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Metropolitan Dimitry of Rostov - the First Saint of the Russian Empire

Saint Dimitry of Rostov, Enlightener of the Faithful

Saint Dimitry of Rostov

I came with love and with a mission
To bring the evil to their senses,
To reassure the meek,
To advocate for the defenceless
and be all-suffering in all things.
I came with the obligation to love virtue,
punish the evil with mercy
and look after the common good,
I came to seek salvation for all with diligence,
and pray for everybody.
From the first sermon of Metropolitan Dimitry in Rostov

Dimitry of Rostov was the first saint of the Russian Empire. In his life, he witnessed multiple events that changed the course of history. A great part of his life coincided with the reforms of Peter the Great and his key war campaigns. He witnessed the establishment of Russia's new capital Saint Petersburg on the banks of the Neva River. He knew Peter the Great and members of his large family personally and welcomed Many of them as his guests in Rostov. According to tradition, while the bishop was serving festive liturgies at the church in Izmailovo, then a Royal Dominion, the young Peter the Great was reading from the church's pulpit.

Church of the Protection of the Mother of God in Izmailovo

Church of the Protection of the Mother of God in Izmailovo I.V. Razzhivin

He was a talented student of the Kiev-Mohyla Academy, and a renowned public speaker, pamphleteer, historian, philosopher, poet and playwright. His public, political and literary activity drew the attention of Peter the Great. Aware of Dimitry's high educational attainment, academic talent and literary talent, the Russian Tsar invited him to Moscow in the winter of 1701.

Dimitry was also a direct man who did not stop before criticising the country's rulers and Peter himself for personal faults and missteps in the church policy. Yet he was also a supporter of the reforms and wished them to succeed. The Tsar valued Dimitry's eloquence and academic achievements. Both were men of character who listened and respected one another. Peter the Great was busy reforming Russia's secular life while Dimitry was working hard to preserve the purity of the Church and the Orthodox Faith. He tirelessly reminded everyone of a spiritual world that existed along with the visible one. With his homilies, he drew people to churches without standing in the way of the Tsar's reforms. Acknowledging Dimitry as an outstanding servant of the Church, Peter the Great appointed him the Bishop of Rostov. There, he created his best works, including his homilies and teachings, school theatre dramas, his renowned lives of the saints, which took him almost two decades to complete, the Investigation on the Bryansk old Believers' faith, and the Chronicler of the Cell.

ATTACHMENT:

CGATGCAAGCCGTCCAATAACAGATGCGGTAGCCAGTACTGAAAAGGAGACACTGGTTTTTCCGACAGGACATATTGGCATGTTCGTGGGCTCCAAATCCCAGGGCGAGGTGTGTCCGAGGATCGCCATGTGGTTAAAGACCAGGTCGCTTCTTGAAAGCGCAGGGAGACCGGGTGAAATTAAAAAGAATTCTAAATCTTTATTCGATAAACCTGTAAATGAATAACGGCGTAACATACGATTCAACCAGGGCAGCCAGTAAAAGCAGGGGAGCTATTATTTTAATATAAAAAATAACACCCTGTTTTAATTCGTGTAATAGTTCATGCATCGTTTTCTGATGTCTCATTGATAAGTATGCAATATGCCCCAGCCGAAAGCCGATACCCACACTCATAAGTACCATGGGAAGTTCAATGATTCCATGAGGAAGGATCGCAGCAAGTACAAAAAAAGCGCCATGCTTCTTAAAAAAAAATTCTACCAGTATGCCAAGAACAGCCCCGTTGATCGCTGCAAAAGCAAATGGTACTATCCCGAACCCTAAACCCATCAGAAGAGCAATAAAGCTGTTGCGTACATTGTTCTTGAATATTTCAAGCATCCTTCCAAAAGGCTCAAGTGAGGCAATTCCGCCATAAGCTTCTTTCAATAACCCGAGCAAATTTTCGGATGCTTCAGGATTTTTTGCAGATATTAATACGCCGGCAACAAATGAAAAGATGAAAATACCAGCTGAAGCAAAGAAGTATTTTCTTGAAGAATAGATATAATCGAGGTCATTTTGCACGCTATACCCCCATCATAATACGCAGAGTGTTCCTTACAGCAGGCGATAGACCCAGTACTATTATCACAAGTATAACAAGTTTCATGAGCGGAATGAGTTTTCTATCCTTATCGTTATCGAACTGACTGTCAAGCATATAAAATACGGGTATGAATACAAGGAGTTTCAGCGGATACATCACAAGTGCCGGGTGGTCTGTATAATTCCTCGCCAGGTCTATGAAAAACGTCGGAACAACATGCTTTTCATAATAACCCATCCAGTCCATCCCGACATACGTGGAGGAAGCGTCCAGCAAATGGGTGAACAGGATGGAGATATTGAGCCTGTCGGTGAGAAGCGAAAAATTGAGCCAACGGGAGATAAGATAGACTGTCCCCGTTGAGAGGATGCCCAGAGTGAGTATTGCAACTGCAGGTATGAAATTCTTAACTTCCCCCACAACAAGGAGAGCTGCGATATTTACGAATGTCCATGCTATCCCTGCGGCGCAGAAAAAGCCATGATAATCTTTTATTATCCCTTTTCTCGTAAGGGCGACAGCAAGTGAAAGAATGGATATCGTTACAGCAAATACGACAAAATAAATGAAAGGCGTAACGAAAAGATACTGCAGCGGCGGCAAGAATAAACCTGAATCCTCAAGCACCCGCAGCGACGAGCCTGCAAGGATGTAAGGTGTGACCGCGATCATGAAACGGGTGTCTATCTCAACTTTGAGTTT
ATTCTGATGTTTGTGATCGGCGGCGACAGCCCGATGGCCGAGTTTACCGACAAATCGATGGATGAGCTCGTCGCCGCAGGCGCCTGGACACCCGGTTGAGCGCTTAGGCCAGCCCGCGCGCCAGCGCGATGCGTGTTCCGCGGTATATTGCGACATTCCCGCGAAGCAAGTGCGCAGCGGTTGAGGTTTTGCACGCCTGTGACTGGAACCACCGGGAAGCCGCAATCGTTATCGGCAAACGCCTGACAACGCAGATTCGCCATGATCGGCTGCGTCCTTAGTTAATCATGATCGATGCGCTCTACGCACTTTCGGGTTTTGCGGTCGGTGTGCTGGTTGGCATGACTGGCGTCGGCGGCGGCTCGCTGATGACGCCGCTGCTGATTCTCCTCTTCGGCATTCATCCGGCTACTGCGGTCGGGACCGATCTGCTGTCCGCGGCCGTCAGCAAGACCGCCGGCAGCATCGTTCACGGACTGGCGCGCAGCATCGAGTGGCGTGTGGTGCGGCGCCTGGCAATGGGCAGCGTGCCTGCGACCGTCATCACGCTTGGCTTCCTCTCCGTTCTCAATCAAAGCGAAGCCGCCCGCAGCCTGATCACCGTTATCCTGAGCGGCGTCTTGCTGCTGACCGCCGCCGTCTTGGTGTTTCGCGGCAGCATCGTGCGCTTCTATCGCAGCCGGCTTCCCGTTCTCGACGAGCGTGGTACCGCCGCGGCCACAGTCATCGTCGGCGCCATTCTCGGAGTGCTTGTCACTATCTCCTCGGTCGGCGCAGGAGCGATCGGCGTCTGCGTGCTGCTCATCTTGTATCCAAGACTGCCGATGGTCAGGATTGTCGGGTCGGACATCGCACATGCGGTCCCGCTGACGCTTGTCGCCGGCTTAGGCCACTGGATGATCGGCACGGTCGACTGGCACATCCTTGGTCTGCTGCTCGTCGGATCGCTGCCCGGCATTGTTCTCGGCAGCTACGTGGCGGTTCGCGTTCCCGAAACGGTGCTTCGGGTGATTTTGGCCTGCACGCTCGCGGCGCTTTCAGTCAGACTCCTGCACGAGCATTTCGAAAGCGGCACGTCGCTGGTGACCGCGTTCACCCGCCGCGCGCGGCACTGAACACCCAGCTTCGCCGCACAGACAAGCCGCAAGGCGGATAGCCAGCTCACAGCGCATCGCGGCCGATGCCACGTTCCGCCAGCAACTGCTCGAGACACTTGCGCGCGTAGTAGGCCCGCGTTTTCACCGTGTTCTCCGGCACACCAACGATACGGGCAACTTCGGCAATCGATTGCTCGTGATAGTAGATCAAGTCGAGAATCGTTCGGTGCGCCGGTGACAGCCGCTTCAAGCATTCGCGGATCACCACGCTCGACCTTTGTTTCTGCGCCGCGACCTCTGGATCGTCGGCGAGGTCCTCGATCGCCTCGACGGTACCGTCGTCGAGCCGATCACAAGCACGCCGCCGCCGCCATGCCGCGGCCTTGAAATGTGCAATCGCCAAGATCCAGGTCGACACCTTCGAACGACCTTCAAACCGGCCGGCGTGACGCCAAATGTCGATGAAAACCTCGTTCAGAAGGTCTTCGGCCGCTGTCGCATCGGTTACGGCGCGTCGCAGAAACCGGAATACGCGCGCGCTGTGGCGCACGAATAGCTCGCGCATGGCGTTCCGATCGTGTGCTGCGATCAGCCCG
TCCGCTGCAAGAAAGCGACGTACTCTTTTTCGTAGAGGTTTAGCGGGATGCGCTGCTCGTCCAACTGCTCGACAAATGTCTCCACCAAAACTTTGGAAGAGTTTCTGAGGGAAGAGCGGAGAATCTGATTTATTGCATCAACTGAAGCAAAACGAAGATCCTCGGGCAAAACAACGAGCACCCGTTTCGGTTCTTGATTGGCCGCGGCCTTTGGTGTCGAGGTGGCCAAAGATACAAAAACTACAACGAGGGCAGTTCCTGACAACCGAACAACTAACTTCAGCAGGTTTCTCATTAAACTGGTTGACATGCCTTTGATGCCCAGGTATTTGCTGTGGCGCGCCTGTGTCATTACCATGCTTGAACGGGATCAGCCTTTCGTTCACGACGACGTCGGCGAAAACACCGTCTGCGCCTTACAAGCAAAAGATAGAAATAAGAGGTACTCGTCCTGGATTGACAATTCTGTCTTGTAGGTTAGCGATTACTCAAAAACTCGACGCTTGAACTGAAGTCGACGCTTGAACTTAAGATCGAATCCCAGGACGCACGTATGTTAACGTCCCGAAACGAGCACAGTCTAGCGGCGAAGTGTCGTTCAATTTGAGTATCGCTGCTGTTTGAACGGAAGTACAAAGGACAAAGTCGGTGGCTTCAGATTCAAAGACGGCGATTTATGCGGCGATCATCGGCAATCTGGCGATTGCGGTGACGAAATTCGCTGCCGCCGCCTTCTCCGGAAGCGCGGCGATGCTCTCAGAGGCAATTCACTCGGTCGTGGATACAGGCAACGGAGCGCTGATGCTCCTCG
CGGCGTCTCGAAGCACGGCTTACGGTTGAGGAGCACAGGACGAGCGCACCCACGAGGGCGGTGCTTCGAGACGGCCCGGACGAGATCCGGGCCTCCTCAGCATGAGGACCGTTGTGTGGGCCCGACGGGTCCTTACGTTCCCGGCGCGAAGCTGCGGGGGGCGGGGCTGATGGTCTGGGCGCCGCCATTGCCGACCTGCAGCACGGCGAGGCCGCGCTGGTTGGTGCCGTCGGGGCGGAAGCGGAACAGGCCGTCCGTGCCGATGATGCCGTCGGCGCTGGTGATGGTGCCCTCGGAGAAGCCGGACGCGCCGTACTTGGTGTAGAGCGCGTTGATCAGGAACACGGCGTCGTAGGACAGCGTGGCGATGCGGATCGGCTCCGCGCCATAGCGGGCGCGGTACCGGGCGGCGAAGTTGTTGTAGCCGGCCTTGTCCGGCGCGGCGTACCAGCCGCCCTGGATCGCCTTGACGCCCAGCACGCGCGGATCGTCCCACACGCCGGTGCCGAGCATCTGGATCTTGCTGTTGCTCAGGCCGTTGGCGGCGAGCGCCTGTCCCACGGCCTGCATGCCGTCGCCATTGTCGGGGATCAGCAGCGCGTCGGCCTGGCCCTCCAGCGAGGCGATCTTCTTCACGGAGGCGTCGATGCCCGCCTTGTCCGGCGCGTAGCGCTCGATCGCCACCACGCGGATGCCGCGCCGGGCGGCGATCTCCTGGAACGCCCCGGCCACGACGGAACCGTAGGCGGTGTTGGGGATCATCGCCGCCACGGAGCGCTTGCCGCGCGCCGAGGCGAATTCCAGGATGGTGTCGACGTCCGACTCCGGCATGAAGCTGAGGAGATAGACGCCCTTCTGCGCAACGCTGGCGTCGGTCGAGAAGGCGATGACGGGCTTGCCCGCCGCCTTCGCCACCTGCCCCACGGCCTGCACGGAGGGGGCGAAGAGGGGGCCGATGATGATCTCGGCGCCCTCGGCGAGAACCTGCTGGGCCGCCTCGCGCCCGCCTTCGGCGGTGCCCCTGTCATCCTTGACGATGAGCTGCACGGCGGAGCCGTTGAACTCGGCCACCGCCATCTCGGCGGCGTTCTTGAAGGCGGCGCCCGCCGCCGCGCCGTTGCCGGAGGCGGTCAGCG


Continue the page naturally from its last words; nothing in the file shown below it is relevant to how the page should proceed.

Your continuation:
Izmailovo, a line engraving

Izmailovo Village. Reprint of an 18th-century line engraving

In this time of upheaval, Bishop Dimitry was the image of an ideal shepherd charitable towards the needy and destitute and used the power of the living word to instruct and reassure his flock. His writings reaffirm the dignity of every person regardless of birth and underline that every person is independent of their ancestry or position in society, but according to their talent and merits. He advocates the moral principles that lead people to do good for their country and society. Work for the sake of others, help the destitute and vulnerable overcome their want, do your utmost to feed the hungry, clothe the naked, accommodate a traveller, visit prisoners and the sick, give the dead a decent burial and perform other acts of charity.

Bishop Dimitry came from little Russia or present-day Ukraine. He was born in December 1651 in Makarovo Village in the Kiev governorship. In baptism, he received the name Daniel. His father, Savva Tuptalo, was a commander in the Cossack army. At age 17, the young Daniel took monastic tonsure in 1668 with the name Dimitry at the Monastery of St. Cyril in Kiev. His three sisters also became nuns.

“Like the ascetics of ancient times, you dedicated your life to the service of God in your eighteenth year. From that time onwards, you were a great monk, priest, teacher and bishop, and now also a renowned Wonderworker and advocate for our souls.”

(Sedalen, tone 8)

e-book-about-St-Elisabeth

Dimitry received his education at the Kiev-Mohyla Academy, one of the best religious schools of his time. Their alumni were renowned for their exceptional depth and breadth of knowledge. Dimitry of Rostov was rightfully famed across the Church as the Russian Chrysostom, in acknowledgement of his excellent command of the Russian, Greek, Latin, Polish and Ukrainian languages and his extraordinary gift of eloquence. By age 25, he was preaching sermons at the Metropolitan Church of Chernigov, had served as an abbot of several monasteries in Ukraine, and made a name for himself as a preacher, and a man of deep learning and piety.

The Kiev Caves Lavra

The Kiev Caves Lavra. An 18th-century line engraving

The last seven and a half years of his life were spent in Rostov, where Saint Dimitry established and funded a school. He is remembered as a saintly man for his tireless activity in education, his charitable assistance for the needy and destitute and his writings.

The Rostov Kremlin

The Rostov Kremlin. A 1891 line engraving

The monastery of Saint Iakov of Rostov was the first community he visited after he arrived in Rostov on 2 March 1702. As soon as he entered the monastery, Dimitry pointed to its South-Western wing, saying: Here I will find my rest for ages unto ages, thus selecting his final resting place. At the discovery of his relics in the mid-eighteenth century, Metropolitan Dimitry became the first saint glorified by the Church in the Russian Empire, making the city, his seat and the monastery shine across the Russian land.

Saint Iakov Saviour Monastery

Saint Iakov Saviour Monastery. An early 20th-century postcard

The Lives of the Saints was his most prominent work. It is a collection of original and translated iconographer and rhetorical texts of religious, instructive and historical character, arranged by date according to the liturgical cycle of the Church.